D’Andre Lampkin is the visionary behind the Lampkin Foundation, a nonprofit organization benefiting grassroots community improvement projects, encouraging young leaders, and responding to emergencies across the U.S. In the following article, D’Andre Lampkin discusses how to strengthen communities, both large and small, through partnerships.
Everyone grows up being told they can’t make it through life alone, yet many survive every day without a lick of help from their surrounding community. To make communities stronger, however, those with an eye toward solutions must start helping people work together.
Social concerns affect more than just attitude and mental wellbeing. Research shows that a person’s social environment can impact their physical health as well. When philanthropists and organizations work together, they can therefore help people physically, mentally, emotionally, and even economically. Fortunately, such community networks are already beginning to rise up.
How do these networks plan on collaborating to help their communities at large? First, the better question is why communities affect individuals so strongly in the first place.
D’Andre Lampkin Explains How Social Concerns Affect Wellbeing
In 2017, studies demonstrated that 20% of a person’s health outcomes depended on factors relating to their environment and social life. About 40% depended on their personal behavior. The twist is that those same studies showed that personal behavior also depended on where a person lived, which could affect their access to food, transportation, etc.
This means that, in total, up to 60% of an individual’s health outcomes, including those directly related to their risk of premature death, rely on the strength of their community. While it may sound dramatic, this implies that failure to strengthen a community could literally mean the difference between life and death for those who live there.
D’Andre Lampkin of the Lampkin Foundation says that not only does a person’s community impact their risk of death, but it also affects their quality of life. Putting aside the fact that stress itself can shorten a person’s lifespan by at least close to three years, those who live in stressful environments find it harder to find reasons to wake up in the morning. In turn, this lowers their ambition to make friends, find jobs, or engage in productively joyful habits.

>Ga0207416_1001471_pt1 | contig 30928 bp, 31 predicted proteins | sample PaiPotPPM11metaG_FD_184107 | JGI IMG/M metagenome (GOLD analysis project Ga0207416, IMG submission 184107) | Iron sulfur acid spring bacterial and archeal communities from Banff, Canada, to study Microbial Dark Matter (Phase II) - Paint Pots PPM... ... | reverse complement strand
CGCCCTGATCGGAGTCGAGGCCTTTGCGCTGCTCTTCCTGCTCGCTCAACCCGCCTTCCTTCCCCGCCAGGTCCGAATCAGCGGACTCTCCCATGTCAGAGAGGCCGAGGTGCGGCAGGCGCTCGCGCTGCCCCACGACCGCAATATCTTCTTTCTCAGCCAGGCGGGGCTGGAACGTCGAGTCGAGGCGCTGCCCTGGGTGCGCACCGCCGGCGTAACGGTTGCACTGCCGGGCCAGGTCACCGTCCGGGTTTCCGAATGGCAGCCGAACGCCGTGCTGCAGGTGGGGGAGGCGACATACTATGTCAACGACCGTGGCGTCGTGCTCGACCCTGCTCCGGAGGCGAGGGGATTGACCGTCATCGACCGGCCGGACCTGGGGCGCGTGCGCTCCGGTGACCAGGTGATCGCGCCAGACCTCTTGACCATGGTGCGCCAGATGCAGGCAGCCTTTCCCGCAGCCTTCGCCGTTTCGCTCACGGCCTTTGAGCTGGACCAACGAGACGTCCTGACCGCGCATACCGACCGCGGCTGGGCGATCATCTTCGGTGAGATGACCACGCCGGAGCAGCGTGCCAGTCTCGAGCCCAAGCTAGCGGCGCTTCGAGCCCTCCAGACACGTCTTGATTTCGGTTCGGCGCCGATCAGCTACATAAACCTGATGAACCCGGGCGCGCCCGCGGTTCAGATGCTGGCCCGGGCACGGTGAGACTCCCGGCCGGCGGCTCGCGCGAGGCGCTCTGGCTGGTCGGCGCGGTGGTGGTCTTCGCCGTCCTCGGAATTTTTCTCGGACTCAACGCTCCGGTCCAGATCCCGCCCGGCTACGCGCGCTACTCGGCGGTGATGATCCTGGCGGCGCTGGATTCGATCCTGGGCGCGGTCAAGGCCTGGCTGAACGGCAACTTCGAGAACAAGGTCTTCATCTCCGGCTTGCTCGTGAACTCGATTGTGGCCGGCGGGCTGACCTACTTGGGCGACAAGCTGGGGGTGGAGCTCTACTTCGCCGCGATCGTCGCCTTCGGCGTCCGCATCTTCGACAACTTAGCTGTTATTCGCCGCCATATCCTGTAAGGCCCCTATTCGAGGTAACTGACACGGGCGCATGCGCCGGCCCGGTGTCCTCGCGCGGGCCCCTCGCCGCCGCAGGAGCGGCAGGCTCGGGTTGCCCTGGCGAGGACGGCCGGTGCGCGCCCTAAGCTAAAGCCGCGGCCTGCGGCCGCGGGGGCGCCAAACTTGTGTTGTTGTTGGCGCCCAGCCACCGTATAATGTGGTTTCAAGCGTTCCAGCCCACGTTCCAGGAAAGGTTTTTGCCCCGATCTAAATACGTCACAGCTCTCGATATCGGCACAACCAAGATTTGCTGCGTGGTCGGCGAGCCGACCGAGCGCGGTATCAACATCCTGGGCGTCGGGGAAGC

The darkest side of these findings is the implication that luck can play a role in both quality of life and even life expectancy. If a person is born in a zip code where the environment fails to support healthy living, how are they supposed to stand a chance? This is where collaborative philanthropy provides a vital answer.
The Power of Community Involvement
D’Andre Lampkin explains that with so many issues at hand, those who want to improve their communities certainly have their work cut out for them. Luckily, those already taking this burden on their shoulders are already providing a structure for how collaborative philanthropy can strengthen communities. It begins with just a few main goals:
- Look for similarities in the struggles plaguing various members of the community
- Look for how the community is currently failing to meet those needs
- Identify how currently existing organizations can work together to fill the gap
- Build communication between said organizations and philanthropists
- Focus filling these gaps around pre-identified social determinants of health
- Streamline efforts to provide aid in the most efficient ways possible
When looking at the problem itself, it becomes easy to see how this guideline formulates a direct course of action. The actual steps taken will vary from one community to another. Even so, this attempt at collaborative philanthropy will address the aforementioned needs regarding physical, emotional, and economic needs currently hurting members of a community at large.
D’Andre Lampkin of the Lampkin Foundation explains that this means that community engagement bears the potential to increase community members’ life expectancy and quality of life. The important part is to solidify a national standard so that all communities wishing to reap such benefits can follow the same structure. Luckily for all involved, several organizations are already working to achieve just that.
The Future of Collaborative Philanthropy
The two most notable organizations working to provide guidelines for collaborative philanthropy are the Aetna Foundation and the National Quality Forum. By working both with each other and with a number of privatized member groups, they are working to provide more efficient community solutions for everything from healthcare to economic relief.
Together, they’re working on solutions to a number of issues. These include, but are certainly not limited to:
- Providing employment to the unemployed
- Providing food to those living in food deserts
- Providing better education to those who need it
- Increasing social support to those in isolation
- Increasing access to healthcare
For some time, D’Andre Lampkin says that many have relied on their national governments to fix their problem. If waiting will not alleviate their needs, it falls on groups like NQF and Aetna to fill the gap. Other organizations, however, are able to join them in their goals. If they answer the call, then increased quality of life may eventually be made available to all, regardless of geographic origin.